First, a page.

I was visiting Grand Island, Nebraska for work earlier this month, which happened to be the beginning of the spring sandhill crane migration. Every year  400,000 to 600,000 sandhill cranes – 80% of all the cranes on the planet, by the way – congregate along an 80-mile stretch of the central Platte River in Nebraska. During their stay, they fatten up on waste grain in the empty cornfields to prepare for the journey to their nesting grounds in the Arctic and sub-Arctic. These cranes live to be around 35 years of age and travel twice a year. In the spring, they travel north. In the fall they travel back down south to Texas and Mexico. This was the second time I was able to see this incredible sight of this enormous mass of birds doing what comes, well, naturally.  

The sandhill crane flies approximately 4,000 miles twice a year in its migration pattern. They are searching for habitats that can provide them with the nutrients and resources they need to thrive – but they don’t do it all at once! For the cranes, they stay in Nebraska for 2-3 weeks gaining 5-15% of their body weight and stockpiling the resources they will need to take for the next 400 + miles of their journey. For the cranes, how the migration journey is designed is as important as getting to their destination. 

I was sitting in the blind, watching the cranes flying in to roost on the Platte River after a day of foraging, and I started thinking about what migrations might teach us about leading change in our organizations. We often talk about reframing organizations as a forced march to a destination. Obviously, this change design doesn’t allow for stops or detours along the way. That would mean we are off course, and might not make our deadline. What if we tried to change this mindset? What could the cranes, and Nature, teach us about change management? 

Lessons on change from nature’s migrations

There are a number of lessons we could apply to our organizational change efforts from the migrating sandhill cranes.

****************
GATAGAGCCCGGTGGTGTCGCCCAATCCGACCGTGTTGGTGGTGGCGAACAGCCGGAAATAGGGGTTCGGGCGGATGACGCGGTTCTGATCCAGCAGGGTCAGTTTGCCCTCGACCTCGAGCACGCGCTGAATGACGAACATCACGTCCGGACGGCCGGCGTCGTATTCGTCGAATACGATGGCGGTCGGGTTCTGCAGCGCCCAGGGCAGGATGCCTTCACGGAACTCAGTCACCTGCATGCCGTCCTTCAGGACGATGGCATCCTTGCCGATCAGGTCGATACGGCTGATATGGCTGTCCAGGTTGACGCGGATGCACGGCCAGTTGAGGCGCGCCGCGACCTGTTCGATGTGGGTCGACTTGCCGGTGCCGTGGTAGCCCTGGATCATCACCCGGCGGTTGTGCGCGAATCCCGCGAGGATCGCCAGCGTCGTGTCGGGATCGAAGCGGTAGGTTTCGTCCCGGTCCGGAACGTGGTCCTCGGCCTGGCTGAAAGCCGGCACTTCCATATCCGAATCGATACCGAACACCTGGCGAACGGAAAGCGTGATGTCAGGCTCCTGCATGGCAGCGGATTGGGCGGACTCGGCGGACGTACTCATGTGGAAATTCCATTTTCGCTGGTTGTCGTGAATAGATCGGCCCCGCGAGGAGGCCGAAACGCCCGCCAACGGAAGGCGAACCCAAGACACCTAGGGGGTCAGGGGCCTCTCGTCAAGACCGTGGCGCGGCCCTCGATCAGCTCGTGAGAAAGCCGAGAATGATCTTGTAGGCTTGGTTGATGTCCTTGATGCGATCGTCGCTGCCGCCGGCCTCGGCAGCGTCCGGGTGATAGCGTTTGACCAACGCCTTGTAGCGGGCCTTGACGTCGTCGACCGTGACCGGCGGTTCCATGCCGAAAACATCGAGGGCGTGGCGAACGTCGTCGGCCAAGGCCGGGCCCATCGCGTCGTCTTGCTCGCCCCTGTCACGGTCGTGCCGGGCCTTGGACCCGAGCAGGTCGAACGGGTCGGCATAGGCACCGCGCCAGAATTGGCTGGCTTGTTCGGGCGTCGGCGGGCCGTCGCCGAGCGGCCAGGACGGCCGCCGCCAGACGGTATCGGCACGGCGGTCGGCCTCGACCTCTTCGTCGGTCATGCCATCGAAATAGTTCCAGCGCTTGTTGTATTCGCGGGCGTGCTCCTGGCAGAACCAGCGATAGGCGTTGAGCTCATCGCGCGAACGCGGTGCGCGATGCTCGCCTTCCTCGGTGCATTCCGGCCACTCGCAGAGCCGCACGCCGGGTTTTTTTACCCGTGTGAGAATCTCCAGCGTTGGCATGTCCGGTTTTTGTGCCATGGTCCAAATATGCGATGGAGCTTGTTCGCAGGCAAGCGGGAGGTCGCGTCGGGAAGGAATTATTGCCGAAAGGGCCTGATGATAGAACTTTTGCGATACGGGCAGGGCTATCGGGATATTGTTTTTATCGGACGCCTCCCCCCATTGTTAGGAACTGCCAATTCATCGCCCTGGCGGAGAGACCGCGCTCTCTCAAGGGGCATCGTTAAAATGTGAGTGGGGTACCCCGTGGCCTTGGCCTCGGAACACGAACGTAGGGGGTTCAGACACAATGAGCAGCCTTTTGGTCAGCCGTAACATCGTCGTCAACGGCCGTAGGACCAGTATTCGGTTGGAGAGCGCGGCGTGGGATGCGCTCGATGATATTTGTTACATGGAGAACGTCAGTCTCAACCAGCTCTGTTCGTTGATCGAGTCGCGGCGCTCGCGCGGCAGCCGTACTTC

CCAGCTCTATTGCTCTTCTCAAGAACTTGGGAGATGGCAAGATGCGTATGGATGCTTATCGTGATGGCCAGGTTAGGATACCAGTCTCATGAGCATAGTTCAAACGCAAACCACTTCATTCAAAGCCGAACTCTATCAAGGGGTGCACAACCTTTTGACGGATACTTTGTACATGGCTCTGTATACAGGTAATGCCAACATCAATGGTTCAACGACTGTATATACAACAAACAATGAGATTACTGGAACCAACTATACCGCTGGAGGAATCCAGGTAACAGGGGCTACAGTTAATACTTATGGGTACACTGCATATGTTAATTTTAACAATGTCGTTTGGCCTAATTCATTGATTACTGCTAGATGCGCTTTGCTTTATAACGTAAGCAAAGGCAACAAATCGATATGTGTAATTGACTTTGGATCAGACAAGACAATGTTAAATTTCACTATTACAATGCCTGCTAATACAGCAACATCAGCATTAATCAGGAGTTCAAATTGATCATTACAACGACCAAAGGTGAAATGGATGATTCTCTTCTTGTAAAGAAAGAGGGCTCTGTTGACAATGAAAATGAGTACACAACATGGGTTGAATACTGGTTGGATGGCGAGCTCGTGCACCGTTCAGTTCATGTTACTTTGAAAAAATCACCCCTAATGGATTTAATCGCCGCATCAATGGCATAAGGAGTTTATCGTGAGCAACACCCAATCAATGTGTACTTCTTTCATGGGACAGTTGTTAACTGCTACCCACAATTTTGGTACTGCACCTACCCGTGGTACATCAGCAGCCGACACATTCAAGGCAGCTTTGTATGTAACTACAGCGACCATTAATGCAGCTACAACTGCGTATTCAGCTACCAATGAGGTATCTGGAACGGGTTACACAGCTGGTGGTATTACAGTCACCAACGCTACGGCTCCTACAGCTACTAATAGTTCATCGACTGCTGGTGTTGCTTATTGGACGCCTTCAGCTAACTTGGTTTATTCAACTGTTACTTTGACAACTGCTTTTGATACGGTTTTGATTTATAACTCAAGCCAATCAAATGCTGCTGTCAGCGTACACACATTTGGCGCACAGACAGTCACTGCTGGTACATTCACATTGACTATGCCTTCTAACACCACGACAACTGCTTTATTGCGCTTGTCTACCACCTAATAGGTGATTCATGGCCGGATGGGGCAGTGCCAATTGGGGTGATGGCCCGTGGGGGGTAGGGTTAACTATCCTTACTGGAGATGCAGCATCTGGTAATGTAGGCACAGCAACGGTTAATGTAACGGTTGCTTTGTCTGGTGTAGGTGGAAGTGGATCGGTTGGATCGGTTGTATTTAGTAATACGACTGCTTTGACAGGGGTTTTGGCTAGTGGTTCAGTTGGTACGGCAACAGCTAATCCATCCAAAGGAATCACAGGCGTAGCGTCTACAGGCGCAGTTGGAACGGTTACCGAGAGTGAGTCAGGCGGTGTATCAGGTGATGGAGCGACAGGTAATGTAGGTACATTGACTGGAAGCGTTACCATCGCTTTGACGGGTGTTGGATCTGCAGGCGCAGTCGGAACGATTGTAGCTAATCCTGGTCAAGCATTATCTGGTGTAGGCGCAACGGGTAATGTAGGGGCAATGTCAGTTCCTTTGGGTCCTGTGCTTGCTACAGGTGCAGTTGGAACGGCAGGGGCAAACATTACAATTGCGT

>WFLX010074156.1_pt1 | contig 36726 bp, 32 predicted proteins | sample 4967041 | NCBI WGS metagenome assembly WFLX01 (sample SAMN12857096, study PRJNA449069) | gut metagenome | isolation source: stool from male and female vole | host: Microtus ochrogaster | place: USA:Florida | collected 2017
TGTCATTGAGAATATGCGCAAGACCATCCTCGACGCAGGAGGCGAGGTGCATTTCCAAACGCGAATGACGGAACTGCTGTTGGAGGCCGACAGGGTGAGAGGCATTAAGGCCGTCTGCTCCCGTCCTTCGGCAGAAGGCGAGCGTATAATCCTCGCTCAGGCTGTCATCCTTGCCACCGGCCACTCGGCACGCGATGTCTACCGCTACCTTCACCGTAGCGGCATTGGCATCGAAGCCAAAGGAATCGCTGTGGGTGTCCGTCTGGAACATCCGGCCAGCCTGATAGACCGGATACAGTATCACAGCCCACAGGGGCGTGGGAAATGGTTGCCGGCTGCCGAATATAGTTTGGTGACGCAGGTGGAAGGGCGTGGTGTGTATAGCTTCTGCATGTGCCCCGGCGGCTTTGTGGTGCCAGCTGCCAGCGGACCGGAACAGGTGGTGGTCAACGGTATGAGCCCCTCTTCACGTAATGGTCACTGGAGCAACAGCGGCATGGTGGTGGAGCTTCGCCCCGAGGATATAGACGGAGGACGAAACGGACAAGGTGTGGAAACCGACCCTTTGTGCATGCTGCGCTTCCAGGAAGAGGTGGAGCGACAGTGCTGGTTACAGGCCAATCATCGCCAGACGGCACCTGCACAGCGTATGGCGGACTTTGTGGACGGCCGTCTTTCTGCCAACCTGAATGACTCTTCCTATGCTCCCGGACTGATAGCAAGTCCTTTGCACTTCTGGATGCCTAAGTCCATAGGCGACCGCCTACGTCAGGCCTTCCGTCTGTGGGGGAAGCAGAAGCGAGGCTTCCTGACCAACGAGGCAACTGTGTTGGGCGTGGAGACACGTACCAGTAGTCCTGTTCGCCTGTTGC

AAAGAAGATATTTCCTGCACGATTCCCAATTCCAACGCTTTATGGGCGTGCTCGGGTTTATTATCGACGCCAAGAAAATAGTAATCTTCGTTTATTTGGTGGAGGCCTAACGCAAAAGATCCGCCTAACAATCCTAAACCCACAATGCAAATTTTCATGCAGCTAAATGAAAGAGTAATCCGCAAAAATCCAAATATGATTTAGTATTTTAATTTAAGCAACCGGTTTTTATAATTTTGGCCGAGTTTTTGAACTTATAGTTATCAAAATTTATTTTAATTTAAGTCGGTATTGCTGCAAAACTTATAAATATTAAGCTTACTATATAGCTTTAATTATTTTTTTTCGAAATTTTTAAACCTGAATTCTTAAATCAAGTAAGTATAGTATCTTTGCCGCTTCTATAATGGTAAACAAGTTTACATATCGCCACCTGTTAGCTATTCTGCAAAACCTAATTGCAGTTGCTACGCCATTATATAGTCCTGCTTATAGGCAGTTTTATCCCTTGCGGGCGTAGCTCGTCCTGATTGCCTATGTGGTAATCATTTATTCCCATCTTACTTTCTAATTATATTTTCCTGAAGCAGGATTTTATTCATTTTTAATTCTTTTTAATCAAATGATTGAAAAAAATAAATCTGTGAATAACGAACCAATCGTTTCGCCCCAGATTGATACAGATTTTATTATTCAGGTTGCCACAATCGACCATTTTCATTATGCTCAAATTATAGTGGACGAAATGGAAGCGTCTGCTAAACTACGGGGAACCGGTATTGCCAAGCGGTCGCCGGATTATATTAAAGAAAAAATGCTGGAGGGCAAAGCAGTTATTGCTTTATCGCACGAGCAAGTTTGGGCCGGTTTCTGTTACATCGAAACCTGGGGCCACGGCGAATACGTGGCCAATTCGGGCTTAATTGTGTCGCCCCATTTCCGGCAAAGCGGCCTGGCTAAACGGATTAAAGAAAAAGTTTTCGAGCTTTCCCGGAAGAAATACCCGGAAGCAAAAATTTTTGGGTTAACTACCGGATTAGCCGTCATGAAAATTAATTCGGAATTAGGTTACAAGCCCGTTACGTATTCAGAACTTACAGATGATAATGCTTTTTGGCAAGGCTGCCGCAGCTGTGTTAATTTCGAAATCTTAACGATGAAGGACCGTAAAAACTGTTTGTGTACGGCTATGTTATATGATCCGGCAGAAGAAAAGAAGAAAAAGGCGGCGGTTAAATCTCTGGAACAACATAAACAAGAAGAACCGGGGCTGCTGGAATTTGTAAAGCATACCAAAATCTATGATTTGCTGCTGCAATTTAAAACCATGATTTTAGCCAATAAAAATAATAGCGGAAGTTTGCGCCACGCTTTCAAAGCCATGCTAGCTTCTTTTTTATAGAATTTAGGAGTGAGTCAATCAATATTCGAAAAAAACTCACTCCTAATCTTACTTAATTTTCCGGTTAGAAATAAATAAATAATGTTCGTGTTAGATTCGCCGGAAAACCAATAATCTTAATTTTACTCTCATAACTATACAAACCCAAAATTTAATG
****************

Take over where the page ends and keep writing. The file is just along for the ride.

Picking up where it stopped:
1. There are stops along the way to stock up and generate energy for the next phase of the journey. If we looked at organizational change through the lens of migrations, we might see change as a journey with stops along the way. In migrations, pauses to feed and increase weight have a purpose,  to maintain energy for a long journey. In organizations, if we don’t acknowledge and adjust for the energy our staff has to engage in change we may get to our destination completely depleted. If our staff become depleted, they don’t have the resources to maintain and sustain change.
  2. They celebrate along the way. Cranes are known for dancing as part of their courtship rituals.  I noticed that they also celebrate after landing in their temporary roosts. After a day’s foraging, they fly across the evening sky in waves, and once they landed, there would be what looked like a celebratory dance before they settled.

    In my experience, human organizations don’t celebrate enough.

    If celebration does occur in human organizations, it is at the end of a change effort, not along the way. Change requires positive human energy to be successful. Celebrating along the way can sustain this energy for the journey to the destination.
  3. Cranes swarm as they fly in for a landing after days of foraging. The sandhill crane’s wingspan can be up to five and a half feet wide, so these are not small birds. And yet, they don’t run into each other or land on top of each other. Rather, they are elegant to watch as they change direction, without a leader telling them what to do. We know from research that birds displaying this swarming behavior fly in the same direction, at the same speed, and in close proximity. What would happen if we designed our change efforts in a way to generate a human swarm? This would mean that everyone has a shared understanding of the destination (purpose) behind the change. We would pace change so we can fly at a similar speed and create ways for people to connect and be in proximity to each other as we engage in the change work.

There are other lessons we can learn from migration patterns of behavior, but I thought we could begin with these three lessons to ponder as spring migrations are happening all around us.

What lessons have you learned in your organizations that reflect migrating change?